Dec 3, 2012

Wine Tasting Basics / Do It!

What is the difference is between drinking and tasting? Why do people swirl, sniff, and sip and some wankers even spit? What are those bloody ponces looking for? Don’t worry; when it comes to learning about wine tasting, you’ve come to the right place. Well at least this place.
The main difference between tasting and drinking wine is that tasting is active and engaging, while drinking is more passive. This doesn’t mean, however, that tasting needs to be stiff or formal. The only reason you’re doing it actively is for your sensory memory, which is actually something you regularly do. For example, think of a food you really love and one you don’t. The reason you can instantaneously think of those two things without them in front of you is because of sensory memory. With wine, you are doing the same thing. By using the following process you are tasting to build a mental database of what you like, what you don’t like, and why.

Tasting wine is more than simply taking a big swig and gulping it down. That’s drinking. You can read all the magazines you want and look at hundreds of web site tasting notes to get a better idea of the subject, but at some point you’re going to have to step up and start tasting wine for yourself to find the wine’s you like to drink.
There are basically four steps to wine tasting: sight/color, spin/smell, taste/finish and savor/assessment.

Take a look
The best way to observe the color of wine is to hold the glass of wine in front of a white background. The range of colors you may see depends, of course, on whether you are tasting a white or a red wine. Why is color important? Because as white wines age, they gain color, while as red wines age they lose color or brilliance. However, as with taste, there are personal preferences and observations. What is pale yellow-green to one person may be gold to another. Hold up your wine glass and inspect the color. The best way to see the color of your wine is to look to the top edge of the wine. Beyond just being red or white, look to see what the depth of color and how opaque the wine may be. Reds can be purple, maroon, and many shades of red. Whites can be pale yellow, golden, and even amber. A darker or richer color can usually lend itself to a richer flavor. Lastly, tilt your wine glass and let the wine trickle back down. Observe the “legs” of the wine to see how fast it falls back down.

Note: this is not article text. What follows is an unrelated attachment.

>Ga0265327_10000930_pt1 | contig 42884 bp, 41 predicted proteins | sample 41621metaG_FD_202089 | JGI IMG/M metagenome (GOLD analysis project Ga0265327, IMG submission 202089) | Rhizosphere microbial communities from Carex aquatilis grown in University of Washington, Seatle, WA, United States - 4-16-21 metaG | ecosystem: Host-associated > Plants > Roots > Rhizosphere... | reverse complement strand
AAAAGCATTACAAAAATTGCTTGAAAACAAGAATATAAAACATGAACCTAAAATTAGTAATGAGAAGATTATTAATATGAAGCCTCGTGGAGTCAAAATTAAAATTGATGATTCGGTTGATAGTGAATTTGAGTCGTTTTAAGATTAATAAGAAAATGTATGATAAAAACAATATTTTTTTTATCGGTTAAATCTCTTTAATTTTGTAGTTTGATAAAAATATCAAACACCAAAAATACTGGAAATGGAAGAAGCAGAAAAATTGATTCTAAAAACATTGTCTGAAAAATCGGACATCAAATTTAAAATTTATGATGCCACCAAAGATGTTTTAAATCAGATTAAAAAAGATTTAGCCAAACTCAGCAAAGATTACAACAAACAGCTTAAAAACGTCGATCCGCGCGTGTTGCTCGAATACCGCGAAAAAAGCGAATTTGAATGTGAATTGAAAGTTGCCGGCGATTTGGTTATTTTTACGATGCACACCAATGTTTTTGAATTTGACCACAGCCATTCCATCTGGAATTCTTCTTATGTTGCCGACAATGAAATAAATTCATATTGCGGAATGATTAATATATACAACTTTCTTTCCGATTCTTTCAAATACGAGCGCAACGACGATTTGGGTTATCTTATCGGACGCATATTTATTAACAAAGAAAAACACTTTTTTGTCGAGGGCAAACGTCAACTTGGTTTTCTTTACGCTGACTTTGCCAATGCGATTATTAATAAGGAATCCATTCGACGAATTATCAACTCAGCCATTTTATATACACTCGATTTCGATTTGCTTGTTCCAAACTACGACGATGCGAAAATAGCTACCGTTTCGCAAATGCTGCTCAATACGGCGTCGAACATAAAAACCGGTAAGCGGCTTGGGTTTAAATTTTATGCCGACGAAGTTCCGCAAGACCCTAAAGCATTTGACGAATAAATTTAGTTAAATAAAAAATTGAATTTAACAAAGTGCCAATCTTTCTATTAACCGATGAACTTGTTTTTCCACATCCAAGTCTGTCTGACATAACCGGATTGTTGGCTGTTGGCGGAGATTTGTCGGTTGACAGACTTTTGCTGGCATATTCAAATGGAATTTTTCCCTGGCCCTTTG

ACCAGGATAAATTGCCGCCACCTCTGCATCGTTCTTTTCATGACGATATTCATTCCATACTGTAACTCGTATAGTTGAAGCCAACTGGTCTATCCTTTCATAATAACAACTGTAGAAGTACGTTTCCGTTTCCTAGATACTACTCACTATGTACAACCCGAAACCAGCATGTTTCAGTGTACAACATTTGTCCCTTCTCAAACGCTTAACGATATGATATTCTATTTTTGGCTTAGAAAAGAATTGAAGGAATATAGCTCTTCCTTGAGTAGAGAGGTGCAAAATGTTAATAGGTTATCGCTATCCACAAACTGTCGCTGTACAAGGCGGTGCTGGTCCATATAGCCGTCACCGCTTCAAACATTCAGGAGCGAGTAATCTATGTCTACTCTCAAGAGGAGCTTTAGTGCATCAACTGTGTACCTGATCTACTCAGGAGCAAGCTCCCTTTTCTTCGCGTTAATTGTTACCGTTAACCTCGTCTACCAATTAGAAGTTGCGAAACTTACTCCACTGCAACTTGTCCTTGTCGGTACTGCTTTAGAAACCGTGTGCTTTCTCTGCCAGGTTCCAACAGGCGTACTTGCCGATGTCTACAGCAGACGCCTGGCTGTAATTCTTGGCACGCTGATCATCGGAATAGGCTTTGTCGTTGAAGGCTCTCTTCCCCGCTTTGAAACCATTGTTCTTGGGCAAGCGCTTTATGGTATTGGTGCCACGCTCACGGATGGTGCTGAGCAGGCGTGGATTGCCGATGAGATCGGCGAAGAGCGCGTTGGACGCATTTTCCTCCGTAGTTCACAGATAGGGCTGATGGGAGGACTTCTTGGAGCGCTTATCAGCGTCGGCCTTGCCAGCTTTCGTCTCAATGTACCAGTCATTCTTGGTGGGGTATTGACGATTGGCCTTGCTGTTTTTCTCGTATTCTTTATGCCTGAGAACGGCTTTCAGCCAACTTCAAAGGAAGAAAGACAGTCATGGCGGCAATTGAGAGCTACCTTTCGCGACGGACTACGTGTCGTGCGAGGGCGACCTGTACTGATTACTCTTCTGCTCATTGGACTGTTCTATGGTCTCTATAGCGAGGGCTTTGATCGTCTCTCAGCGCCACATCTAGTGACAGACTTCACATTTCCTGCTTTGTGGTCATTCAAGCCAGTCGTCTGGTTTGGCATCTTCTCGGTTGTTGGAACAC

Give it a spin and have a good sniff

Why do we swirl the wine? When we swirl our glass of wine we are vastly expanding its surface area and volatilizing some of its aromatic particles (we are stirring up the smells). This allows oxygen to mix with the wine, releasing the esters and aldehydes (we know, poncy word alert), which yield all the smells and bouquet. In other words, swirling aerates the wine and gives you a better smell. Another reason why one should swirl the wine is to give an additional look at the overall appearance. Look at the color and especially the "legs" that trickle down the inside of the glass once the swirling has stopped. It is sometimes felt that the more noticeable the legs, the fuller the body of the wine. Few legs or no legs at all, probably indicates a "thin" tasting wine. A slower trickle relates to the thickness or viscosity of the wine which is connected to the alcohol content. The spin and smell is the most important part of wine tasting. The average person can smell over 2,000 different scents, and wine has over 200 of its own. Now that you have swirled the wine and released the bouquet, you should smell the wine a number of times. The third smell usually gives you more information than the first smell did. What does the wine smell like? What kind of nose does it have? Ponce word alert! The "nose" is a word that wine tasters use to describe the bouquet and aroma of the wine. Pinpointing the nose of the wine helps you identify its characteristics. The problem here is, many people want someone else to tell them what they smell. Do I smell citrus, apricot or straw? What about black cherry, leather or tar? No one knows what you smell, only what they are smelling in their own glass. It can be different and the more you do it the more smell memories you will have. This is where the correct stemware comes into play. And you need to not be afraid to get your nose right in there. Cyrano, it should fit in a decent glass.